This analysis is very much in line with the 2004 annual report of OLAF, the anti-fraud Office of the European Commission: "Despite improvements to the financial control systems within the Palestinian Authority, these systems are not yet sufficiently consolidated to exclude all risk of misuse."
In the past year, foreign donors have greatly reduced direct aid to the Palestinian Authority. This is not just in response to the work of the pressure groups such as the Funding For Peace Coalition. There are now multiple Arab and Palestinian sources, which have cried out for change. Evidence has been presented by Al-Jazeera, the Palestinian banker Issam Abu Issa, leading Palestinian politicians like Muhammed Dahlan and Rafikl aI-Natsheh, and others- all documenting how the Palestinian elite has stolen billions in international aid.
The instances of corruption, extortion and nepotism are many. UNRWA, which commands an annual budget exceeding $400 million, provides a simple case study. Donor countries are concerned by admissions that many UNRWA employees are members of Hamas, internationally recognised as a terrorist organisation. Extensive proof portrays how UNRWA schools have become centres for terrorism and how its textbooks support an environment that celebrates hatred. Its logistical resources have been exploited, and many supplies have ended up in the hands of the local wealthy or racketeers.
An initial positive sign, indicating greater transparency, are the reports of the possible release to the PA of $600 million from Chairman Arafat's secret fortune. Naturally, it is left to speculation why this money was never entrusted to the Palestinian treasury in the first place and how much more is still hidden from the ordinary citizen.
Item 3: The World Bank makes very clear that large segments of the Palestinian population live in poverty, even if the figures have started to improve. In 2003, 47% lived below the official poverty line, including 16% below the subsistence line. However, its report qualifies such statistics on three counts:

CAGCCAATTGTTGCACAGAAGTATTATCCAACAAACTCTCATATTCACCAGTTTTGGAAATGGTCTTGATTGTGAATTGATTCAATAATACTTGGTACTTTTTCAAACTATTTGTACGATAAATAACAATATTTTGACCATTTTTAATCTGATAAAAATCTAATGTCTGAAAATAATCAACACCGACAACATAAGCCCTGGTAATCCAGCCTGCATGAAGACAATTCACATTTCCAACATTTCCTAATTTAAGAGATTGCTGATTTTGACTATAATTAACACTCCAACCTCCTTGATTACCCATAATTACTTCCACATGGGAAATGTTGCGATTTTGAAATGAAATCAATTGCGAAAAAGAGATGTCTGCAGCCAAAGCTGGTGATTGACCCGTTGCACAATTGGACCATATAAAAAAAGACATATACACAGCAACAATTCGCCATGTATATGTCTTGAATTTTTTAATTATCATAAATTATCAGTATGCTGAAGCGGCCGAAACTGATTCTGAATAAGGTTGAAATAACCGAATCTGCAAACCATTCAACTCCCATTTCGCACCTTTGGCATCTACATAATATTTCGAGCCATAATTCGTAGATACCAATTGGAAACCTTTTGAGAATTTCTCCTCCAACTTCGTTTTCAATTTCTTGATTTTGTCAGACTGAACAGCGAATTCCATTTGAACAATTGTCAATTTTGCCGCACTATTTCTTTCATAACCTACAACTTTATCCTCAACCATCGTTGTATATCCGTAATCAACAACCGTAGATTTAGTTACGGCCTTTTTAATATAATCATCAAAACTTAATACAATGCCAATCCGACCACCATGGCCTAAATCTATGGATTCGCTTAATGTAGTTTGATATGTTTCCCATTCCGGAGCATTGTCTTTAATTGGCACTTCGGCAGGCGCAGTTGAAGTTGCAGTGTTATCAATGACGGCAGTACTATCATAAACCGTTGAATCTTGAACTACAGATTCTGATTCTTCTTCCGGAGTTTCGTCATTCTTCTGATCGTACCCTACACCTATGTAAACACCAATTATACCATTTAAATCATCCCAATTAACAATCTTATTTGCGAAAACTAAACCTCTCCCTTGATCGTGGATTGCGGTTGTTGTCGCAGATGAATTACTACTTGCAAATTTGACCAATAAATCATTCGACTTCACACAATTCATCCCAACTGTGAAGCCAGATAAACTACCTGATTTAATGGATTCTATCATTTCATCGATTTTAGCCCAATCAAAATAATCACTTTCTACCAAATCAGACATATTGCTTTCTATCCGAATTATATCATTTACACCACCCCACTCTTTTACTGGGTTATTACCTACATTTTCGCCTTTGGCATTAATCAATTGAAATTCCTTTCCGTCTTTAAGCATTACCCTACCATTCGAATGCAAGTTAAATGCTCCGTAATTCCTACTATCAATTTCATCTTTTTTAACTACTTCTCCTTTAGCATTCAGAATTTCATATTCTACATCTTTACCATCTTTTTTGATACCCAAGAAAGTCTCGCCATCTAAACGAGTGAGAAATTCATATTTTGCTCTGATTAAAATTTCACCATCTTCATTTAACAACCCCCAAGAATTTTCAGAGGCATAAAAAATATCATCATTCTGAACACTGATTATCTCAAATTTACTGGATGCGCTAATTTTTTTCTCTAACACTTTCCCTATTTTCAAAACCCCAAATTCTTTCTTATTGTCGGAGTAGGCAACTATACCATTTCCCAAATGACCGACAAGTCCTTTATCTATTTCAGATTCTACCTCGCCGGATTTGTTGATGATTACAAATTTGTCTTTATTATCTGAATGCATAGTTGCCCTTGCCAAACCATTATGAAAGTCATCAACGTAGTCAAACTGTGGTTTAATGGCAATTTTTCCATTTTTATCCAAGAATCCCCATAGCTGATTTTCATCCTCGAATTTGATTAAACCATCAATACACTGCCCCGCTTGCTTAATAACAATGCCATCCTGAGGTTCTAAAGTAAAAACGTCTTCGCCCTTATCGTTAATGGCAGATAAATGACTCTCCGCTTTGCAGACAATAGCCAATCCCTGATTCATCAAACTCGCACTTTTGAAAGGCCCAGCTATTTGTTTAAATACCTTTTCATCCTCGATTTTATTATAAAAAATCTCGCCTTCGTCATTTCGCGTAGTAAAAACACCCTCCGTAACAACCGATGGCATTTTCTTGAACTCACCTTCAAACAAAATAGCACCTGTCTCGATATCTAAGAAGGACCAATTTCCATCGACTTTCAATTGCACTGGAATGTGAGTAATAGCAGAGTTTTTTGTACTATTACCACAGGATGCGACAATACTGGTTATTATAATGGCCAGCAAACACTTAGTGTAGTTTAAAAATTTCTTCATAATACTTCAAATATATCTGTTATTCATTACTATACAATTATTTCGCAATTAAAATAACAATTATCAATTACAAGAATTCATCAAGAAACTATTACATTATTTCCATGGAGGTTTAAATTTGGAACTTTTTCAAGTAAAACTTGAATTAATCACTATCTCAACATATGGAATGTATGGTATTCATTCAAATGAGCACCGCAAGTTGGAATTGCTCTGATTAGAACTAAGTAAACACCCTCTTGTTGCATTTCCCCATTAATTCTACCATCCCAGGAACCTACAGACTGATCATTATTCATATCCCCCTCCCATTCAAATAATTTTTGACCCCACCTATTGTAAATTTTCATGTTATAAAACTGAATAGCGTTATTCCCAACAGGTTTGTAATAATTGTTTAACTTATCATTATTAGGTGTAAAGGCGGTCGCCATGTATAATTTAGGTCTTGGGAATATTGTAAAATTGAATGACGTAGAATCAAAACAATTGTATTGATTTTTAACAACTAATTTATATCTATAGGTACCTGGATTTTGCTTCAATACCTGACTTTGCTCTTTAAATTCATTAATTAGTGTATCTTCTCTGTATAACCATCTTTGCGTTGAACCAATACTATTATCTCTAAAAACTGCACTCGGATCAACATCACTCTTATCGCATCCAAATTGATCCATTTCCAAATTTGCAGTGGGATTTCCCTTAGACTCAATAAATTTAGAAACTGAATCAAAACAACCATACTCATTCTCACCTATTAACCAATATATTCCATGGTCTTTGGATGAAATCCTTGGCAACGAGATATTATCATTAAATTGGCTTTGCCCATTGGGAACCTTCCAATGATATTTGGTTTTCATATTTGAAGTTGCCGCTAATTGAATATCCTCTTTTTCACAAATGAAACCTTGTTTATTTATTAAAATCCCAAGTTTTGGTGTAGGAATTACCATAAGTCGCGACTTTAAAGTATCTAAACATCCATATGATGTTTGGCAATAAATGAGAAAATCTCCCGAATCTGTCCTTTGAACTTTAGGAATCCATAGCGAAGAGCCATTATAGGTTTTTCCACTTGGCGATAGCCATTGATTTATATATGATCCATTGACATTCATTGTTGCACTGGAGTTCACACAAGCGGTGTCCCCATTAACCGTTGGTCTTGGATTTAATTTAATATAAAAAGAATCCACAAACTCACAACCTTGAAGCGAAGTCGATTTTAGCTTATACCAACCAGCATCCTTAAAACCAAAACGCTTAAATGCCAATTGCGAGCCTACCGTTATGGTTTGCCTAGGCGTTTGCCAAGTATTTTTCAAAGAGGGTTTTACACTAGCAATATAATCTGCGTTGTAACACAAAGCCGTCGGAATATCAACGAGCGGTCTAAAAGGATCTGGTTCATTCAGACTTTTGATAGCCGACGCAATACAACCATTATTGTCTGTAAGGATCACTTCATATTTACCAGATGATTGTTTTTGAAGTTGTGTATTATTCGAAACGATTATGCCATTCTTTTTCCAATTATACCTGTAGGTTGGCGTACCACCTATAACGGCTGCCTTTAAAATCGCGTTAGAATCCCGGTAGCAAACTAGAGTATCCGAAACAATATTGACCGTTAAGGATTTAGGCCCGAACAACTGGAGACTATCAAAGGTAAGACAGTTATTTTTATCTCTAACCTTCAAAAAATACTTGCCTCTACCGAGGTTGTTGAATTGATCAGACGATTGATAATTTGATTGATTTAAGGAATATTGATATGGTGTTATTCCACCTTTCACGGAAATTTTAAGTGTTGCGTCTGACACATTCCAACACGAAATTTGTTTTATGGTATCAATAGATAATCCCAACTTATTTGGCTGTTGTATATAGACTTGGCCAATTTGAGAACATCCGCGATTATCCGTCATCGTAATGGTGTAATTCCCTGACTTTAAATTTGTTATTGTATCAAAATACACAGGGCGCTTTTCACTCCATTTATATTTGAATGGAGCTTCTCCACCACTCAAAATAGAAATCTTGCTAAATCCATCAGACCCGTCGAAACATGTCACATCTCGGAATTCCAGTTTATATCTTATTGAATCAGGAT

What emerges is that there are desperately poor areas in the Palestinian territories. Yet, many of those who receive support, do not need it. At the same time, a third of the needy are not being supported by outside contributions.
The truth of this complex and hidden scenario was brought home by a rare anecdote from overseas correspondents, who were sent to cover Chairman Arafat's funeral. As many waited around for the Palestinian leader's body to return from France, they found time to explore the thriving shopping mall in Ramallah. This features international brands like Benetton and McDonald's. For some, their unexpected purchasing mission destroyed preconceptions of poverty engulfing the region.
Surprisingly, the World Bank did not investigate and report on the reserves of the PLO and the PA, which are estimated at billions of dollars, covering assets in many countries. These have yet to be tapped, even though donors are currently prepared to release more money.
Is there any hope for the Palestinian economy?
The EU claims that it no longer gives direct budgetary assistance to the PA. Several individual countries are also prohibited from giving direct support. A notable example is the policy of the DfID, an arm of the British government.
As way around these restrictions, the World Bank established an alternative fund, "The Public Financial Management Reform Trust Fund of the World Bank", in April 2004. It has already passed on $137 million in 2004 directly to the PA, mostly from the EU and member countries. Most of this was paid through The Arab Bank, which has a history of money laundering activities, and has long disappeared from the view of inspection.
The result is that the fund may be nothing more than a technique to cover up further corruption by the Palestinian elite. Again, both taxpayers around the world and the average Palestinians appear to have been swindled.
So, where does the path towards Palestinian economic paradise commence?
Evidently, the PA needs to take the steps to implement security and financial reforms, proving that new handouts will not disappear as before. With those measures in place, the world can begin to operate in confidence, ensuring that aid is directed to securing peace and prosperity.
The above article draws extensively from World Bank reports, press releases and analyses. The reader is encouraged to read them in full.
Left: Yasser Arafat